|Cheaper By The Dozen 2 (2005)|
|Written by Noah Fleming|
|Saturday, 09 January 2010|
In the first film we are introduced to Tom and Kate Baker (Steve Martin and Bonnie Hunt). They have 12 children. Life is chaotic, but in the end they all are family and stand by one another. All the original cast members return in the sequel, albeit, some appear far more grown up than the two year span between films.
After Lorraine's (Hilary Duff) graduation Tom has trouble letting go of his family. They are growing up too fast for him. This has already become an embarrassment to that cliché. To try and prolong this separation, Tom and Kate get all the kids together for one last summer together at the lake.
Since their last trip to the lake it appears that Tom's archrival as a kid has become mighty successful and purchased most all the land around the lake. Here comes cliché number two. Tom and his archrival, Jimmy Murtaugh (Eugene Levy) go at it for the rest of the film. Both fathers ignore their family and only have winning on their mind. They will stop at nothing to best one another.
Meanwhile, the kids of the respective families start to get along great, despite their fathers' objections. I wish I could tell you that film goes somewhere with all this on upping of each other, but alas it does not. In the end they put aside their differences and all is well. The end.
"Cheaper By The Dozen 2" comes to Blu-ray will a more than adequate transfer. The 1080p AVC, 2.35:1 encode is strong in most all areas. The colors are eye-popping, as to be expected with an outdoor summer film. Black levels are above average and contrast is generally stable, albeit a bit overblown, causing colors to ring at times. Details are terrific. Soft shots do appear at points in the film but hardly ever become distracting. There does not appear to be any edge enhancement and film grain is stable and unobtrusive. My biggest complaint with the transfer is that there isn't much depth. This is difficult to obtain in the original production when shooting in the high sunlight, but nevertheless I felt this area could have been better.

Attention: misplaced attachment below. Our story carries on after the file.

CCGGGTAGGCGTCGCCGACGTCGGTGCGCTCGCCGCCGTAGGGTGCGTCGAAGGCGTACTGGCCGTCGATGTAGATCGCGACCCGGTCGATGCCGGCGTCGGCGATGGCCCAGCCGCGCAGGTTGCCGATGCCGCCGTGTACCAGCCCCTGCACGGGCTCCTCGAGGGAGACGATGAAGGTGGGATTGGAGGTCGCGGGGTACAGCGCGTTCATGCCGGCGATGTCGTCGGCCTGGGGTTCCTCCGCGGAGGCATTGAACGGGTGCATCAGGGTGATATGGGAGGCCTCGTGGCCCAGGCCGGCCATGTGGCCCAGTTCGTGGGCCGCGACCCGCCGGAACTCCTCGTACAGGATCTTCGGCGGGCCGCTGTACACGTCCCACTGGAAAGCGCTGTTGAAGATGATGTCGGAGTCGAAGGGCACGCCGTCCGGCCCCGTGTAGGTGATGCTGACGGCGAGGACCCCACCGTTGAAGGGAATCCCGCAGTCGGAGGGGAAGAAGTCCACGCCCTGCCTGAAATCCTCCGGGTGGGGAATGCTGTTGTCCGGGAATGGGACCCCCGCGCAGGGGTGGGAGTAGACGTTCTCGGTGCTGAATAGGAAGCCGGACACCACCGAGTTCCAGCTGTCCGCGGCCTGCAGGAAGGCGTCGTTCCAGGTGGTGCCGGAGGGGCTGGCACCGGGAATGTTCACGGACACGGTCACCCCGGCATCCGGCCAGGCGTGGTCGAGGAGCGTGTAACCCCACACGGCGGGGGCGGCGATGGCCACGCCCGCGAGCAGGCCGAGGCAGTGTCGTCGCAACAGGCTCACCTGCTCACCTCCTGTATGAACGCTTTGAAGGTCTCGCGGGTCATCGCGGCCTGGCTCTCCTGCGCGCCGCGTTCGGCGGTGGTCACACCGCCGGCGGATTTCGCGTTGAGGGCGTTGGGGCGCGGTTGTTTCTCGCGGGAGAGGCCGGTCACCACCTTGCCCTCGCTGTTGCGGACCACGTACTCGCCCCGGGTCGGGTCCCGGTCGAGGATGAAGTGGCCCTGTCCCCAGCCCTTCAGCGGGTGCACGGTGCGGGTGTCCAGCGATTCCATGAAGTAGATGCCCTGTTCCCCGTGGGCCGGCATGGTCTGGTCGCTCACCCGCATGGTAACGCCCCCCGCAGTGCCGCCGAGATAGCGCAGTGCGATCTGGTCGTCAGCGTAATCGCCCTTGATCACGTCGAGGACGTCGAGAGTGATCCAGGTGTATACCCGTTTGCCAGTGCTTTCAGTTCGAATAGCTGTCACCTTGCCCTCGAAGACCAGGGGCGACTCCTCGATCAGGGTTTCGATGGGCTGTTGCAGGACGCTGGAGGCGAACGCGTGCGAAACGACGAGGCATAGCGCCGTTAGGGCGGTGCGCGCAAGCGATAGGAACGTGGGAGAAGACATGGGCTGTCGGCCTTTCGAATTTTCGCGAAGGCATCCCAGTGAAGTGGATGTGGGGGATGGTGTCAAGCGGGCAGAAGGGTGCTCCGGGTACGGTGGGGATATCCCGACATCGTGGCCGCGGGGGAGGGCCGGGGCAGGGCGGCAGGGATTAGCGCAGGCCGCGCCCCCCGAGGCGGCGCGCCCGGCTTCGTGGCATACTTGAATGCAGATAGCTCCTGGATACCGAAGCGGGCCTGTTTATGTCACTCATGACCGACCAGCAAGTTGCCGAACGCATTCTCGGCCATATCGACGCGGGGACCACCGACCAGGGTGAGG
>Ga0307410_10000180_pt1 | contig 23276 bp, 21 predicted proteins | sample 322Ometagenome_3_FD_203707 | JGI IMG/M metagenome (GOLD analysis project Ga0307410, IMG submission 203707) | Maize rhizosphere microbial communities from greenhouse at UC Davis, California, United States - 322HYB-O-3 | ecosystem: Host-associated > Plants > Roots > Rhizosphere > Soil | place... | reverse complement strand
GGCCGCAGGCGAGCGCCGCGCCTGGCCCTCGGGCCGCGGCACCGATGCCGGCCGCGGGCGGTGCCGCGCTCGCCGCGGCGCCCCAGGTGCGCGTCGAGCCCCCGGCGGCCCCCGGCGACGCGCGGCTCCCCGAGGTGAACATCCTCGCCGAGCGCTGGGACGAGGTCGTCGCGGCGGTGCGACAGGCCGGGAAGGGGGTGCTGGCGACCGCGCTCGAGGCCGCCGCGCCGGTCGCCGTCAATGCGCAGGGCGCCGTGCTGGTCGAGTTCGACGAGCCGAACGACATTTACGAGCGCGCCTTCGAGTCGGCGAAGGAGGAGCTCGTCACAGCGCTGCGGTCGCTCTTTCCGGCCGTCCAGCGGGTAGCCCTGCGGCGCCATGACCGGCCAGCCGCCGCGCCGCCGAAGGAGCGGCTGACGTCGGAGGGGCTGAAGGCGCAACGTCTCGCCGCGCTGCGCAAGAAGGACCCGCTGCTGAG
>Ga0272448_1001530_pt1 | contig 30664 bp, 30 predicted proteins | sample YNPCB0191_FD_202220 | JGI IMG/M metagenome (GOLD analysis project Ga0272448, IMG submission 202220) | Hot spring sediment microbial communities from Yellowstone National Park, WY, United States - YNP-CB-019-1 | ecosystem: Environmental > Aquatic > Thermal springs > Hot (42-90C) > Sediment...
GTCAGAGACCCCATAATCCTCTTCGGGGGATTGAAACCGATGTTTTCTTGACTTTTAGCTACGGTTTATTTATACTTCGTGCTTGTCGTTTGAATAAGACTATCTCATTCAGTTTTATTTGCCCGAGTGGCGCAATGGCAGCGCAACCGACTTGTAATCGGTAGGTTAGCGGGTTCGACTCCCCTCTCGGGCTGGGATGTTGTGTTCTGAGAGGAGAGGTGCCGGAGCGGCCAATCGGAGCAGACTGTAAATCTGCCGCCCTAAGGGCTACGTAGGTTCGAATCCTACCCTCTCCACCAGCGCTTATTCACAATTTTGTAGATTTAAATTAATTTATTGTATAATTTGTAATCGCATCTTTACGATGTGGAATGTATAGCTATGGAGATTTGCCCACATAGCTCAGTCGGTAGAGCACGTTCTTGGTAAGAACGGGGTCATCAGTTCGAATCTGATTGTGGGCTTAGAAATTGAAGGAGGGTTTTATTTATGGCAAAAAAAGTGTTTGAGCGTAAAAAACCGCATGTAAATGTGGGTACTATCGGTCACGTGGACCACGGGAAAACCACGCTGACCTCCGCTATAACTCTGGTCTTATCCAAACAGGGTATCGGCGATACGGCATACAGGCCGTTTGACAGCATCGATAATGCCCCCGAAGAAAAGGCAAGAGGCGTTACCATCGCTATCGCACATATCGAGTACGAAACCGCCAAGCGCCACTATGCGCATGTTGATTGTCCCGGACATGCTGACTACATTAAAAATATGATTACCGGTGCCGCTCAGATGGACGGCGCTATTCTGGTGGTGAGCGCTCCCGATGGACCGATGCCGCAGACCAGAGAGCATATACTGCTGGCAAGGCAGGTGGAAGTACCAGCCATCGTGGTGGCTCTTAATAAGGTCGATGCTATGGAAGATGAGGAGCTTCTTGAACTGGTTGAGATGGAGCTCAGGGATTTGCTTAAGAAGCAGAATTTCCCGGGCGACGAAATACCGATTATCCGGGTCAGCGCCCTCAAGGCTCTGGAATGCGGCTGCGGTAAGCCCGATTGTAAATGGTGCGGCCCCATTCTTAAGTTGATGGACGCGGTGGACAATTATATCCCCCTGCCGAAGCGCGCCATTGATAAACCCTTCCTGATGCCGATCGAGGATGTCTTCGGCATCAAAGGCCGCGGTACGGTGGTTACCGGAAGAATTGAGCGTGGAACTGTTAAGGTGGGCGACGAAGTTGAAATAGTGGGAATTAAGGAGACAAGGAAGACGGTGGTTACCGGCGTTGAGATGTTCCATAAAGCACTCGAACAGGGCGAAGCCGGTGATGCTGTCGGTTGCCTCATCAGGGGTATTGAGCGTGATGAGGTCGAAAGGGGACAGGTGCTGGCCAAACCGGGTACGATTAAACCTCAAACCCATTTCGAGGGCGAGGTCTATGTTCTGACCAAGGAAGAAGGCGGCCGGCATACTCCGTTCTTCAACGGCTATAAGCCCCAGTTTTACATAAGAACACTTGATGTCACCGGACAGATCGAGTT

The audio is as standard as can be. The DTS-HD Master Audio 5.1 track never fully utilizes the potential of the soundfield. Discreet effects in the surround channels are, I believe I counted correctly, zero. While the surround channels can become filled with ambience and background sound effects, nothing in the surrounds is awe-inspiring. Despite these ambient effects, the audio track lacks a sense of immersion. The LFE channel is better than I expected, but not by much. Dialogue is the primary aspect of the audio track and it comes across plain as day. Every line is delivered in perfect clarity. There is no dynamic range with this audio track. Thus, logically, sometimes the music and sound effects fight with each. Overall, this is a perfectly acceptable comedy audio track, but nothing special.
There are relatively few bonus materials on this Blu-ray. There is an audio commentary with Director Adam Shankman. This commentary is filled with stories, but not much useful information. "Camp Chaos" is more on the amount of cast members that were present on the set. "A Comedic Trio" is a spotlight on Steve Martin, Eugene Levy and Bonnie Hunt. "Fox Movie Channel Presents Casting Session" is yet more on the amount of actors on set. How many of these do we need? Lastly, there are a couple theatrical trailers. All the features are in standard definition.
"Cheaper By The Dozen 2" is perfectly suitable for family fun, but the jokes are old and the story is unsatisfying. While the audio and video qualities are better than average I would recommend giving this title a rent.